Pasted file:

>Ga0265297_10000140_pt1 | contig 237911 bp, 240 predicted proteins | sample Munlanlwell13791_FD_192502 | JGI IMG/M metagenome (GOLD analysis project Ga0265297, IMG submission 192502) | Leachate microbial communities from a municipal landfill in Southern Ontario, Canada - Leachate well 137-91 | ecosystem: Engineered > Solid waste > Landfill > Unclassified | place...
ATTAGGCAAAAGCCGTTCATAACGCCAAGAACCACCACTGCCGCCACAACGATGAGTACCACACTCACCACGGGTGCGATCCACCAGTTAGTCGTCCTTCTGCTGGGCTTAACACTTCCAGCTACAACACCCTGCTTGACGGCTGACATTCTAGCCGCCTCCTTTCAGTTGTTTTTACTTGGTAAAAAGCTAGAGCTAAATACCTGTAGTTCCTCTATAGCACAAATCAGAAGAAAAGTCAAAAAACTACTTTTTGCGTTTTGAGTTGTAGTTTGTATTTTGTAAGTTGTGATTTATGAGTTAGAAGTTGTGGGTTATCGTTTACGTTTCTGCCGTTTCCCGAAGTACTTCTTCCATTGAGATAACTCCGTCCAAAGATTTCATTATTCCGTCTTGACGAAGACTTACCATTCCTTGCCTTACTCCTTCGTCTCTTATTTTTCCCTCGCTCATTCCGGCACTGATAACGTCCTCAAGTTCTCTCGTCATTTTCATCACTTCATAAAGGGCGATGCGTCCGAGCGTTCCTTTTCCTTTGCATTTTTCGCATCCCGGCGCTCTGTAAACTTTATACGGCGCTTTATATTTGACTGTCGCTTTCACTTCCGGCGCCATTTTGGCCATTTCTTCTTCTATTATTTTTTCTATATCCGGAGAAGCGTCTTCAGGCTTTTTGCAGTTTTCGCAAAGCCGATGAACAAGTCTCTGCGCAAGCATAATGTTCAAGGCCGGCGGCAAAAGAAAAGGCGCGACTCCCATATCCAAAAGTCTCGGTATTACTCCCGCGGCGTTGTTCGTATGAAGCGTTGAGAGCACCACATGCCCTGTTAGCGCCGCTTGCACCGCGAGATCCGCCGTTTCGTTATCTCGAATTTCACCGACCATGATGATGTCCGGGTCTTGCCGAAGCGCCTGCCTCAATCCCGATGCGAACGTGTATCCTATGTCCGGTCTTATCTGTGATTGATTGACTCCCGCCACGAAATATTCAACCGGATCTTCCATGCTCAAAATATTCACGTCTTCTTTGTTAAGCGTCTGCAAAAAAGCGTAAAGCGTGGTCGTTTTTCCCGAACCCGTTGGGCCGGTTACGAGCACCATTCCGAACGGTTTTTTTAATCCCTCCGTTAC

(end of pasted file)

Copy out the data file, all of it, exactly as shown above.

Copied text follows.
>Ga0265297_10000140_pt1 | contig 237911 bp, 240 predicted proteins | sample Munlanlwell13791_FD_192502 | JGI IMG/M metagenome (GOLD analysis project Ga0265297, IMG submission 192502) | Leachate microbial communities from a municipal landfill in Southern Ontario, Canada - Leachate well 137-91 | ecosystem: Engineered > Solid waste > Landfill > Unclassified | place...
ATTAGGCAAAAGCCGTTCATAACGCCAAGAACCACCACTGCCGCCACAACGATGAGTACCACACTCACCACGGGTGCGATCCACCAGTTAGTCGTCCTTCTGCTGGGCTTAACACTTCCAGCTACAACACCCTGCTTGACGGCTGACATTCTAGCCGCCTCCTTTCAGTTGTTTTTACTTGGTAAAAAGCTAGAGCTAAATACCTGTAGTTCCTCTATAGCACAAATCAGAAGAAAAGTCAAAAAACTACTTTTTGCGTTTTGAGTTGTAGTTTGTATTTTGTAAGTTGTGATTTATGAGTTAGAAGTTGTGGGTTATCGTTTACGTTTCTGCCGTTTCCCGAAGTACTTCTTCCATTGAGATAACTCCGTCCAAAGATTTCATTATTCCGTCTTGACGAAGACTTACCATTCCTTGCCTTACTCCTTCGTCTCTTATTTTTCCCTCGCTCATTCCGGCACTGATAACGTCCTCAAGTTCTCTCGTCATTTTCATCACTTCATAAAGGGCGATGCGTCCGAGCGTTCCTTTTCCTTTGCATTTTTCGCATCCCGGCGCTCTGTAAACTTTATACGGCGCTTTATATTTGACTGTCGCTTTCACTTCCGGCGCCATTTTGGCCATTTCTTCTTCTATTATTTTTTCTATATCCGGAGAAGCGTCTTCAGGCTTTTTGCAGTTTTCGCAAAGCCGATGAACAAGTCTCTGCGCAAGCATAATGTTCAAGGCCGGCGGCAAAAGAAAAGGCGCGACTCCCATATCCAAAAGTCTCGGTATTACTCCCGCGGCGTTGTTCGTATGAAGCGTTGAGAGCACCACATGCCCTGTTAGCGCCGCTTGCACCGCGAGATCCGCCGTTTCGTTATCTCGAATTTCACCGACCATGATGATGTCCGGGTCTTGCCGAAGCGCCTGCCTCAATCCCGATGCGAACGTGTATCCTATGTCCGGTCTTATCTGTGATTGATTGACTCCCGCCACGAAATATTCAACCGGATCTTCCATGCTCAAAATATTCACGTCTTCTTTGTTAAGCGTCTGCAAAAAAGCGTAAAGCGTGGTCGTTTTTCCCGAACCCGTTGGGCCGGTTACGAGCACCATTCCGAACGGTTTTTTTAATCCCTCCGTTAC